Student motivation can be influenced by classroom environmental factors. The purpose of this study was to determine which classroom environmental factor(s), as perceived by teachers, were likely to have the greatest influence in motivating middle school students to learn mathematics. The motivational factors examined in this study were goal orientation, teacher–student relationships, cooperative learning, classroom management, and appropriate learning tasks. In addition, this study examined the relation between teacher self-efficacy and teacher beliefs about student motivation. In a quantitative, nonexperimental design, surveys were used to gather the beliefs of 75 middle school mathematics teachers across two school districts. Findings showed that teachers perceived each motivational factor examined in this study to have an influence on student motivation. In addition, paired sample t-tests showed that the construct of relationships was perceived to have a greater influence on student motivation than cooperative learning, goal orientation, and learning tasks. However, no statistically significant difference was found between relationships and classroom management. A correlational analysis was calculated to find the association between teacher self-efficacy and teacher beliefs about factors that influence student motivation. These results showed that a strong, positive correlation (r = .652) existed, indicating that the higher teachers’ sense of self-efficacy, the stronger were their overall beliefs that the motivational constructs presented in this study influence student motivation. In addition, a multivariate analysis of variance (MANOVA) demonstrated a significant difference (p = .042) between teachers with low self-efficacy and teachers with high self-efficacy when considered jointly on the variables representing the five motivational constructs. Additional results showed negative correlations existed between the number of years of teaching experience and each motivational construct, as well as self-efficacy, with a few of these negative correlations rising to the level of statistical significance. However, a two-way analysis of variance (ANOVA) revealed that only teachers’ self-efficacy, not the number of years teaching, was statistically significant in explaining the variance in teachers’ beliefs. The findings from this study may help teachers increase student motivation by reflecting on their own practices and incorporating some of the motivational constructs from this study into their classroom environment.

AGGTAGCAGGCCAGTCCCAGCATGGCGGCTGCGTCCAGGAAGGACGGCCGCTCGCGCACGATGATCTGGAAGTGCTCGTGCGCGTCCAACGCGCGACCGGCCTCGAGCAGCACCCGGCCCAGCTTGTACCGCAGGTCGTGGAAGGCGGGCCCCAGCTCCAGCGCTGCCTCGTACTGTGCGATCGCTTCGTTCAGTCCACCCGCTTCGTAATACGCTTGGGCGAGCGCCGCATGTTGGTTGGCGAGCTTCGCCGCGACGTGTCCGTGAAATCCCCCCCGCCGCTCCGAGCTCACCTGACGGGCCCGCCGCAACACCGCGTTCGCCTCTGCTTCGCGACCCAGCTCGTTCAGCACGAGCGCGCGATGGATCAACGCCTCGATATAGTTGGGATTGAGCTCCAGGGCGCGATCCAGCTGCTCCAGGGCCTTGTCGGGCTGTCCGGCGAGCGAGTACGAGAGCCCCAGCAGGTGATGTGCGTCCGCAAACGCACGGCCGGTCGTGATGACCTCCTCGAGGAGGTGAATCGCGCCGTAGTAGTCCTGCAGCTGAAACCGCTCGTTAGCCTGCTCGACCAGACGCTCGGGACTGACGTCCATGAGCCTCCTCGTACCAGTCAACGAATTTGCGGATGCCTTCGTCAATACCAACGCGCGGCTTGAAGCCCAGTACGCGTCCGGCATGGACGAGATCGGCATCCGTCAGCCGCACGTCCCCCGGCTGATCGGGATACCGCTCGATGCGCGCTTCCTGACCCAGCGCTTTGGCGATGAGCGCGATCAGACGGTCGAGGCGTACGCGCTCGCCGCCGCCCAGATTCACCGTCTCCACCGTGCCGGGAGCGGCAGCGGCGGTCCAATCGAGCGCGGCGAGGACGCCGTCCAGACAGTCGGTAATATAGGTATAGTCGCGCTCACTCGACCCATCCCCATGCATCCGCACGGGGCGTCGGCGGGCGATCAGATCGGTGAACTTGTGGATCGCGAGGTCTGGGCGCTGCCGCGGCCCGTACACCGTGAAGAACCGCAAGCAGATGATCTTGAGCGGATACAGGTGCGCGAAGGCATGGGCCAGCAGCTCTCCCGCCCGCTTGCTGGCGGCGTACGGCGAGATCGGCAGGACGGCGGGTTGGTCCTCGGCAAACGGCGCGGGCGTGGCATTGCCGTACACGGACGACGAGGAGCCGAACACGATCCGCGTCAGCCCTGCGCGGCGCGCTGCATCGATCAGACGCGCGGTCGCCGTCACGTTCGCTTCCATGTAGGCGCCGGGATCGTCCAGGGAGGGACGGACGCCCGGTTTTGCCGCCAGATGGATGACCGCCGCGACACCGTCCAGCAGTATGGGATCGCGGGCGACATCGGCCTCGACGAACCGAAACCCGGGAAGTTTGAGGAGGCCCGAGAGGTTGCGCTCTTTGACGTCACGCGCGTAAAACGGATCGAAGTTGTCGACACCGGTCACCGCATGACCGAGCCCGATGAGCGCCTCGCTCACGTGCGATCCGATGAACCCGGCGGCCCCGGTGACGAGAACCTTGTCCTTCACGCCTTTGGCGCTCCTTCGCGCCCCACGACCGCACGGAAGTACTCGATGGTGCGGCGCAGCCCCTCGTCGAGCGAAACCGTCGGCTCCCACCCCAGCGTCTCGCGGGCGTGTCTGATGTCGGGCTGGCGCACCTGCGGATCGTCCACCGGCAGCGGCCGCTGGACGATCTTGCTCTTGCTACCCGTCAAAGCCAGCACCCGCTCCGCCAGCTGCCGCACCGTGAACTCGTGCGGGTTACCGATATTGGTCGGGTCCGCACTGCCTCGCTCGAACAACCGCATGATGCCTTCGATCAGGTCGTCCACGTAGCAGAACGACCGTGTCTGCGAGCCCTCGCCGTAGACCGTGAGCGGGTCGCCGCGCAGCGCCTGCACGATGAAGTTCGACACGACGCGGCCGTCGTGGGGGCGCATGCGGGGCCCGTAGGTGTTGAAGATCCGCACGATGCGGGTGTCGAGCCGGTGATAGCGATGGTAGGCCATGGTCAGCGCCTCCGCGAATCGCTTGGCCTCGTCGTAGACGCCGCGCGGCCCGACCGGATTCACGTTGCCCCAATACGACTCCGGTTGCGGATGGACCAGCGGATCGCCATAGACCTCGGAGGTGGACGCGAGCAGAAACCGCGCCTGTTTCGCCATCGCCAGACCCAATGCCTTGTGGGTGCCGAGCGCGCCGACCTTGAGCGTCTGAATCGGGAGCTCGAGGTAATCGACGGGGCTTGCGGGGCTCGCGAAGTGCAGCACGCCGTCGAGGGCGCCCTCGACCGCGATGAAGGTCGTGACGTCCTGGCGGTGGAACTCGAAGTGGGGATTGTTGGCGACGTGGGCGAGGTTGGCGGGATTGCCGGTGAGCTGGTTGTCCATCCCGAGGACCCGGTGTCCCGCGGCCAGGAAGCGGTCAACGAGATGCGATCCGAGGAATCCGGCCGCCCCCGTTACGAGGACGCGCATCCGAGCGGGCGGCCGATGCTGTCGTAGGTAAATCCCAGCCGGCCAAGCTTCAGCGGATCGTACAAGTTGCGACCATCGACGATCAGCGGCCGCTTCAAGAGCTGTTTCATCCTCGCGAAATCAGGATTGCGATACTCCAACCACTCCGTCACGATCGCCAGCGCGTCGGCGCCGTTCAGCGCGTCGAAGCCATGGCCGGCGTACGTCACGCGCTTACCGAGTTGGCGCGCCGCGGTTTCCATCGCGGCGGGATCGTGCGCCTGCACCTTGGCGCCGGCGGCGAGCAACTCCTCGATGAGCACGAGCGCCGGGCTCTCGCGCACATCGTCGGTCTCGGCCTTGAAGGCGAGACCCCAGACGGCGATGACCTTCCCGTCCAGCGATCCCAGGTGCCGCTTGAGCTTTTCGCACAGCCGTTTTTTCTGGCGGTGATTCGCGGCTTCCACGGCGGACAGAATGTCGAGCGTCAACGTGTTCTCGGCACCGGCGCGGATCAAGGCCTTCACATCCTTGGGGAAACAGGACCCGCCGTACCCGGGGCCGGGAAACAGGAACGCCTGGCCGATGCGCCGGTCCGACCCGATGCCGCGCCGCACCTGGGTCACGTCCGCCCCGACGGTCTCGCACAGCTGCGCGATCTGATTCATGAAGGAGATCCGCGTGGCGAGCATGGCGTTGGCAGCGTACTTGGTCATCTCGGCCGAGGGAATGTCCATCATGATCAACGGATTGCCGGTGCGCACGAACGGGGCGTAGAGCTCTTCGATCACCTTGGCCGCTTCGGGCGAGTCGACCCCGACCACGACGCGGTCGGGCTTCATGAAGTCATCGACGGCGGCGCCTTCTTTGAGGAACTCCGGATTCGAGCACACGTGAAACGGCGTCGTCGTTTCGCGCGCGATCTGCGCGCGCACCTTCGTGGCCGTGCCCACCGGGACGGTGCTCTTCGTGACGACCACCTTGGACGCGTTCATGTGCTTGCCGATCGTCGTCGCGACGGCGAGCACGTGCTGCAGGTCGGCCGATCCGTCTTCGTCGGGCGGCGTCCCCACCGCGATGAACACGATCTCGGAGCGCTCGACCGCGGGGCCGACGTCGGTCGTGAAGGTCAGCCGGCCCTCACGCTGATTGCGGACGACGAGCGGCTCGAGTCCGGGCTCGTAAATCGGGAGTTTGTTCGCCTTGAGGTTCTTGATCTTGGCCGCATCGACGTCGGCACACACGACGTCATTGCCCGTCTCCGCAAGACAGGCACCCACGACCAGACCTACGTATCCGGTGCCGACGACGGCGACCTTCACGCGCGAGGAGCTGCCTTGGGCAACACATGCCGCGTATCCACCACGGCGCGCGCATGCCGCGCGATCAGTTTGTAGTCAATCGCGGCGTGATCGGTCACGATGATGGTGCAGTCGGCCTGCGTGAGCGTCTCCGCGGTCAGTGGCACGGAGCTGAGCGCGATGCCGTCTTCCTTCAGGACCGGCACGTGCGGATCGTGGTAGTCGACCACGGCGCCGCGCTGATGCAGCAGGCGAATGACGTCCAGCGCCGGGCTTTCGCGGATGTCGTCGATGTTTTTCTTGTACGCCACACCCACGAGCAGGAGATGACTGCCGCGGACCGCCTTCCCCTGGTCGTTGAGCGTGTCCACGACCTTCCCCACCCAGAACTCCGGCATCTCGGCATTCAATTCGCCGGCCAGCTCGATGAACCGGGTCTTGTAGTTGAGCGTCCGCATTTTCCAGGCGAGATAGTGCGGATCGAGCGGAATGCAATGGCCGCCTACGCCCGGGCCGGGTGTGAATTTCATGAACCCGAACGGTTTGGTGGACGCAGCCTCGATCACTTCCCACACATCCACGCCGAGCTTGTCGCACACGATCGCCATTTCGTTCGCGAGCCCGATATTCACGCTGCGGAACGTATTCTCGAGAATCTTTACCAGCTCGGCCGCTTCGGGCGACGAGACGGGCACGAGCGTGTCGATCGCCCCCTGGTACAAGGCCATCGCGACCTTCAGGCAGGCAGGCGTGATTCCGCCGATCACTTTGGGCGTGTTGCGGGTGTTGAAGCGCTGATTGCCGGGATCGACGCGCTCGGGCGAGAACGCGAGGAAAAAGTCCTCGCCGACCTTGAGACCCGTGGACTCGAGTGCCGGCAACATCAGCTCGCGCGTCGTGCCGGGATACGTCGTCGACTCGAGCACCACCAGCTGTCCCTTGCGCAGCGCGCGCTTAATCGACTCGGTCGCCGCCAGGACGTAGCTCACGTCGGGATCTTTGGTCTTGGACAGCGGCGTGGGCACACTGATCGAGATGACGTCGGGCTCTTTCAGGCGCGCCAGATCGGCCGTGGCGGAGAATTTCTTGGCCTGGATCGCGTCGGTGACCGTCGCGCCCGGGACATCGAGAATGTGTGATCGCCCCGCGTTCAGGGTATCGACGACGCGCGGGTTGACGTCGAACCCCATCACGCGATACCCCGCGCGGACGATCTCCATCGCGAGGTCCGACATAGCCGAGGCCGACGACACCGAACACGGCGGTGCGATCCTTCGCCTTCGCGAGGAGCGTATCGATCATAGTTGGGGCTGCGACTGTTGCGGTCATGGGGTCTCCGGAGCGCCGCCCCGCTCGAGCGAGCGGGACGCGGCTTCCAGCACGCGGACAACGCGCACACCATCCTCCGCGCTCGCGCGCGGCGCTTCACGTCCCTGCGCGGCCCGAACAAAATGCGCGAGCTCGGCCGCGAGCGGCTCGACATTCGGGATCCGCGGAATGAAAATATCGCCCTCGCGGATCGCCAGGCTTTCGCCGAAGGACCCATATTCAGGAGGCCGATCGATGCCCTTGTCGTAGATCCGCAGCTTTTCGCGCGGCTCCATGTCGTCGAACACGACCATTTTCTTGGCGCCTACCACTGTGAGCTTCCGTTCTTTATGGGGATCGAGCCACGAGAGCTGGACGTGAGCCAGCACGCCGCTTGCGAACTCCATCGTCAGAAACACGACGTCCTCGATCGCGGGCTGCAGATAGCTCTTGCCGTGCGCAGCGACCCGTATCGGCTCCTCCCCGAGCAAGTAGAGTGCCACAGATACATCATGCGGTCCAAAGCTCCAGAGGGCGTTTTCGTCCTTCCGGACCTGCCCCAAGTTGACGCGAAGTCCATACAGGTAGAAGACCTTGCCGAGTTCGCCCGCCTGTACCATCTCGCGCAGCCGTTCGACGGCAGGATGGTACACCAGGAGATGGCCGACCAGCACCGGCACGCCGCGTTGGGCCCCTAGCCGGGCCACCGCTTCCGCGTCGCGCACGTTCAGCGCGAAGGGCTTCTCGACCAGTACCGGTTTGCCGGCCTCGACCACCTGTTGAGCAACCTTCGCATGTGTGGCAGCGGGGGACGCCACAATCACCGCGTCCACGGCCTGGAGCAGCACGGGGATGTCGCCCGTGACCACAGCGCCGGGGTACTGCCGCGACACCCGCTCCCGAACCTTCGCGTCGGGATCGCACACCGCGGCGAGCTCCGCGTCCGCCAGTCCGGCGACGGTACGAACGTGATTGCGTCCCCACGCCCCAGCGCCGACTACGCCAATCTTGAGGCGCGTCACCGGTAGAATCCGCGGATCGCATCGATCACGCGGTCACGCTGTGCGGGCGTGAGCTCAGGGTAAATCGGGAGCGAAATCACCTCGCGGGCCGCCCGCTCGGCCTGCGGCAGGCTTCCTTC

|Commitee:||Fenster, Mark, Fitzgerald, Mary|
|School:||Notre Dame of Maryland University|
|Department:||Department of Education|
|School Location:||United States -- Maryland|
|Source:||DAI-A 81/8(E), Dissertation Abstracts International|
|Subjects:||Educational psychology, Middle School education|
|Keywords:||Classroom, Middle school, Motivation, Student, Teachers' perceptions, Teaching|
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